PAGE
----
EJ/CJ brings these scholars together to study and engage the global drivers of environmental and climate crisis and investigate their deep structures and histories, producing critical knowledges at the intersection of the Humanities and Social Sciences, building transformative knowledge networks that bridge academic, social movement, and policy domains, and actively intervening publicly in these crucial zones of conflict.
CLIMATE JUSTICE — Movie Trailer
— A film by Richard Widick (2019, Post-production)
— Executive Producers: Michael K. Dorsey, John Foran
MENU OF TOPIC RESOURCES – Climate Justice Movements
TEACHING NOTE: When your Fall 2020 and 2021 classes make reference to current events, consider discussing these statements in support of Black Lives Matter, each of which link this contemporary black liberation movement to concurrent social justice movements in general and to the Climate Justice Movement in particular. DISCUSSION QUESTIONS: How does the climate crisis intersect with Black Lives Matter? How well does the highly productive concept of INTERSECTIONALITY illuminate the current social explosion of anti-racist activism in the US and around the world?
SPECIAL LEARNING OPPORTUNITY: Video Lecture – Social Movements and Democracy – Election 2020: UC Berkeley Big Ideas, with Michael Mark Cohen and Saru Jayaraman, UC Berkeley (109 minutes):
This lecture analyzes the intersections of the pandemic, the White House super spreader event, and the unfolding historical moment of the US elections, the California mega-fires and more, all in the context of social movements theory and history.
Racial Justice is Climate Justice: COVID, the George Floyd Uprising and the Next 10 Years — Sam Grant (MN350), October 5, 2020, video recorded for “Confronting the Climate Crisis with Systemic Alternatives in the Age of Corona Virus, a nearly Carbon Neutral Conference presented by EJ/CJ and the UC Merced Center for Climate Justice:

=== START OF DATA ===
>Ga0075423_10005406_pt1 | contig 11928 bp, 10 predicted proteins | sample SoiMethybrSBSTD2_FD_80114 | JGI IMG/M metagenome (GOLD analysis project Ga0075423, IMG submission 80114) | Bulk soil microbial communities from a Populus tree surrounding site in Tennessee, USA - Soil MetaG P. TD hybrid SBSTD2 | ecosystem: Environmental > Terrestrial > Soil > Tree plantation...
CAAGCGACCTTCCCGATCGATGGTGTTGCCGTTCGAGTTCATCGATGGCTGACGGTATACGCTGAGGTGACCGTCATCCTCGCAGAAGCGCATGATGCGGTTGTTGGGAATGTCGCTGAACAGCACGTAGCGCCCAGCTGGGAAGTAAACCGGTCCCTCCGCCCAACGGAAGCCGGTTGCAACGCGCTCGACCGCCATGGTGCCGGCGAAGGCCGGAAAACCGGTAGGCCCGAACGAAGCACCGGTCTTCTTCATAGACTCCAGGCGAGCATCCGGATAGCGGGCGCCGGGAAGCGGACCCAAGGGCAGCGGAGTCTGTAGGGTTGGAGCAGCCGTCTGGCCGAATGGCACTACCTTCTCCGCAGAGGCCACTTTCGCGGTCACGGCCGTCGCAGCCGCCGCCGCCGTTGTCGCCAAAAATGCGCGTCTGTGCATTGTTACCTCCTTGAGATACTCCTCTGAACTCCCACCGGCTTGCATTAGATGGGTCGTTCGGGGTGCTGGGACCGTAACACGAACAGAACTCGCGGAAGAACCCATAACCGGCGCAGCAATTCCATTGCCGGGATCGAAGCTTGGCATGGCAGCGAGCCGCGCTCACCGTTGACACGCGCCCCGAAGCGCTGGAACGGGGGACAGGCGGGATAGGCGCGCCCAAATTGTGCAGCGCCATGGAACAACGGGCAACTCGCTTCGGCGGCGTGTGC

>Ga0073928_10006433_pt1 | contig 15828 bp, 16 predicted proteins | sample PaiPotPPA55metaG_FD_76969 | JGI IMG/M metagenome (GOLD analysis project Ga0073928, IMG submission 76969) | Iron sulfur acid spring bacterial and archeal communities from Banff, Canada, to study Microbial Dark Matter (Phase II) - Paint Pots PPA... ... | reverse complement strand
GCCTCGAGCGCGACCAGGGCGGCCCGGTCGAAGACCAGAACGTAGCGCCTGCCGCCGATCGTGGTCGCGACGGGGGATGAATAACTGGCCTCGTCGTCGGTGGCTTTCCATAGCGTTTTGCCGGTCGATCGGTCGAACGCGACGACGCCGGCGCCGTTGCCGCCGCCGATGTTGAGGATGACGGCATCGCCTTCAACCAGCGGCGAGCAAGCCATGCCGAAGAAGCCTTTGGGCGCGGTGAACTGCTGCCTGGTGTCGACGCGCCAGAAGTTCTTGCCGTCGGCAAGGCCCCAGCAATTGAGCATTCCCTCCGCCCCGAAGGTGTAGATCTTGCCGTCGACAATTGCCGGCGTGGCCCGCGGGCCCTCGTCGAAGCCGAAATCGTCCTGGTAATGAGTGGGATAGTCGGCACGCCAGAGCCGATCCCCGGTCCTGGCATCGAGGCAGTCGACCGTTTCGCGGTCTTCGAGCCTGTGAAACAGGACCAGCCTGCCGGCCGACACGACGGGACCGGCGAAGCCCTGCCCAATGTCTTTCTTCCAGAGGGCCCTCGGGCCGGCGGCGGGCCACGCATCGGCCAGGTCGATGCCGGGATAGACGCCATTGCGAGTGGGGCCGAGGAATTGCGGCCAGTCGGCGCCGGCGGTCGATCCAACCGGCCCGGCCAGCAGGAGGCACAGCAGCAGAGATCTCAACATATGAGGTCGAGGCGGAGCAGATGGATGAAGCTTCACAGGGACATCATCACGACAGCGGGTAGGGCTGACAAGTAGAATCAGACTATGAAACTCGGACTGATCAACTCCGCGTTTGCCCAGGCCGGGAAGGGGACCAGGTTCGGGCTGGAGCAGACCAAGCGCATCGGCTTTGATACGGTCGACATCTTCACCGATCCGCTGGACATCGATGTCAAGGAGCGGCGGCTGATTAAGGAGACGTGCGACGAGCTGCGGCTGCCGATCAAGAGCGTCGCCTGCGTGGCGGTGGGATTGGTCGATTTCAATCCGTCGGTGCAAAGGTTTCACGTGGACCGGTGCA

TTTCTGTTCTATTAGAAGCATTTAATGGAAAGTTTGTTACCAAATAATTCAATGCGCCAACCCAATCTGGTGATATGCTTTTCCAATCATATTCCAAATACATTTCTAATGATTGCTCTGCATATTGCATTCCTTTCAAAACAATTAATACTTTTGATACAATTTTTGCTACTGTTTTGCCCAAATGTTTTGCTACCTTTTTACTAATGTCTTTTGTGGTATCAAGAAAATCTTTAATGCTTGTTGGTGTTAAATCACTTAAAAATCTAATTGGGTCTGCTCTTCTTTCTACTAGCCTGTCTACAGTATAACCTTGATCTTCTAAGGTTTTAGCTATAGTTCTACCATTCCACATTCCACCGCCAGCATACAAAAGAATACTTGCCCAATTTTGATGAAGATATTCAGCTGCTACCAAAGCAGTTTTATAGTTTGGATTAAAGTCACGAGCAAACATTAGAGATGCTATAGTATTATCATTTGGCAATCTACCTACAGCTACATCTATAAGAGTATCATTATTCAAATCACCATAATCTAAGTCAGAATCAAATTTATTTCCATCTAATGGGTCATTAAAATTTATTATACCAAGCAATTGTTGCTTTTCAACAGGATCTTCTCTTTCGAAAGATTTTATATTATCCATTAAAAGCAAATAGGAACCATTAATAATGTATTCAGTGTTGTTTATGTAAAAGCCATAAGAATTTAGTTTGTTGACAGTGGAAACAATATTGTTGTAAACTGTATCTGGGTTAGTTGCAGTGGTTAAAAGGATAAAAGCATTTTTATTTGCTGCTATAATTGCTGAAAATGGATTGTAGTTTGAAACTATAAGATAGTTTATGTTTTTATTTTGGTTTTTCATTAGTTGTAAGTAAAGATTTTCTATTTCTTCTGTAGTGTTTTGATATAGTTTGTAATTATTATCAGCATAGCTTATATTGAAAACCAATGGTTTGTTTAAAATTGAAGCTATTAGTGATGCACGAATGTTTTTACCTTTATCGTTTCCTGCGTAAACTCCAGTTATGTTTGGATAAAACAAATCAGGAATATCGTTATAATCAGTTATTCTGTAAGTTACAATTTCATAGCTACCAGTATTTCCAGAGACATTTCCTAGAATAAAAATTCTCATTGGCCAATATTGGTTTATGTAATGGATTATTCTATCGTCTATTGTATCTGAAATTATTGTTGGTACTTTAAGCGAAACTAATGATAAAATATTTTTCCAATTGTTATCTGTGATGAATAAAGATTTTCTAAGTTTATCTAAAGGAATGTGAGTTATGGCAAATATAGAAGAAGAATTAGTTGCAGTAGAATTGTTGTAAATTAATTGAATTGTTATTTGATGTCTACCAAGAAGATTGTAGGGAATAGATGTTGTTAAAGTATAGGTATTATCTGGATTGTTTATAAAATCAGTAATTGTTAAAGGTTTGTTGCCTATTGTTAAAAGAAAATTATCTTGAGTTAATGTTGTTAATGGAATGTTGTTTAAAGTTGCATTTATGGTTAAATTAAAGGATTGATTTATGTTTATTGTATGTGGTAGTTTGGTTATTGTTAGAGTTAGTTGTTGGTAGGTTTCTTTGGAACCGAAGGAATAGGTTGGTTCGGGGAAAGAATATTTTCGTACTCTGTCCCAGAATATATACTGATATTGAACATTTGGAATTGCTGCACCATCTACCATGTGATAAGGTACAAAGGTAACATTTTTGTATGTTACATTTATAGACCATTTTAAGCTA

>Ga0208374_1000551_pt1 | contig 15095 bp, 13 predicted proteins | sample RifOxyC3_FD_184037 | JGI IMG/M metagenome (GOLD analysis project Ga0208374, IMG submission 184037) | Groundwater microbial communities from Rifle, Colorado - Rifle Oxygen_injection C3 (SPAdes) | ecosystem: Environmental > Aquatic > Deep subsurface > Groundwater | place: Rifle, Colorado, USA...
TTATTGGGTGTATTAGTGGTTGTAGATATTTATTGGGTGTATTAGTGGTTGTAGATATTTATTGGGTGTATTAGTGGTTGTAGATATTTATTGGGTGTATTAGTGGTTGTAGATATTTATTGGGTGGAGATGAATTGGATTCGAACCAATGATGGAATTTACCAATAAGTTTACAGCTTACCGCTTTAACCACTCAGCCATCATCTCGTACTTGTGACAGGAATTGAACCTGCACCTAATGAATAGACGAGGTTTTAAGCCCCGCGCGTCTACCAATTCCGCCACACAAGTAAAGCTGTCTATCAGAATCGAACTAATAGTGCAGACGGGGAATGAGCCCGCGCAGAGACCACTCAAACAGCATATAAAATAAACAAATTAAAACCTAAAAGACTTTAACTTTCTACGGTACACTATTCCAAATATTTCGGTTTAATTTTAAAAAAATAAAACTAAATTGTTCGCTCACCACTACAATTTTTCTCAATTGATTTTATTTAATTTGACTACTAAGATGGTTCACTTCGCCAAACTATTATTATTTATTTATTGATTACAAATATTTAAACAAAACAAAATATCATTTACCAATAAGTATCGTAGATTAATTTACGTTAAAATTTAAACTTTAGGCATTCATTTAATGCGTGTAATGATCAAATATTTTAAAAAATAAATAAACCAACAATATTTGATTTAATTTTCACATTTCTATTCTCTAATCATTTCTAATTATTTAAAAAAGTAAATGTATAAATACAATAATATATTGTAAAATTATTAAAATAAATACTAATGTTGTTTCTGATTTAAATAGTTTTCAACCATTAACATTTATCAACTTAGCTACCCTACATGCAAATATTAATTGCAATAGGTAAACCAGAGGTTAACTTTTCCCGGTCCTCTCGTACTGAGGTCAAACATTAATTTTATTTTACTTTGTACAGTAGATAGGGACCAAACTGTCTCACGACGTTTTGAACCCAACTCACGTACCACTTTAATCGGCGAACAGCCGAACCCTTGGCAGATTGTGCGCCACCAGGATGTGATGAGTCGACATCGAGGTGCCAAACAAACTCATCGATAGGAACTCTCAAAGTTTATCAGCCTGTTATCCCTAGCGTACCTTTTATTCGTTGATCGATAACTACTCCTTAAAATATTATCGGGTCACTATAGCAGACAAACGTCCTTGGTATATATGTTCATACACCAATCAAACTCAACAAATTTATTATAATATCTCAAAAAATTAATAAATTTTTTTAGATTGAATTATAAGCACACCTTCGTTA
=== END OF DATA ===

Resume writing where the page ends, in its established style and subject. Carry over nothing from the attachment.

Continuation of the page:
I’d like to invite everyone who wants to find new and better ways for students and teachers to apply our knowledge to real-world problems and to support each other in imagining and creating “just transitions to the next Earth.”
One way to reshape our relationships with each other and the systems and institutions that determine the quality of life for our own communities and communities around the world, is to engage our students in real-world projects.
For me, this has taken the form of what we call the Eco Vista Project.
James Hansen: The Three Injustices (IICAT Films 2015)
In this two minute clip, rebel NASA climate scientist James Hansen describes “the injustices” associated with climate change. Hansen presented these remarks at a UNFCCC Press Conference in Paris, 2015.
This clip is an excellent, super-abbreviated introduction to the subject of climate justice; the speaker is a cultural figure of great authority in the climate justice movement; he names three injustices of climate change: Intergenerational Injustice, North/South Injustice, and Interspecies Injustice.
Mary Robinson, Keynote Address, Climate Law and Governance Day, Sorbonne, Paris, Dec. 4, 2015
This event convened at the Sorbonne while COP 21, Paris, 2015 was in session. Robinson clearly and succinctly explains how the United Nations climate policy process is rooted in the struggle for universal human rights.
This is a must see presentation for students of climate justice in the context of human rights.
In this Webinar, representatives of the Indigenous Environmental Network (Tom Goldtooth; Tamra Gilbertson) explain what the powerful Just Transition movement and its demands and can and does mean to indigenous peoples — a crucial discussion for understanding and expanding students understanding of how the Green New Deal and its demands for a Just Transition transcend the more widely understood youth movement, labor movement, and liberal environmental movement perspectives.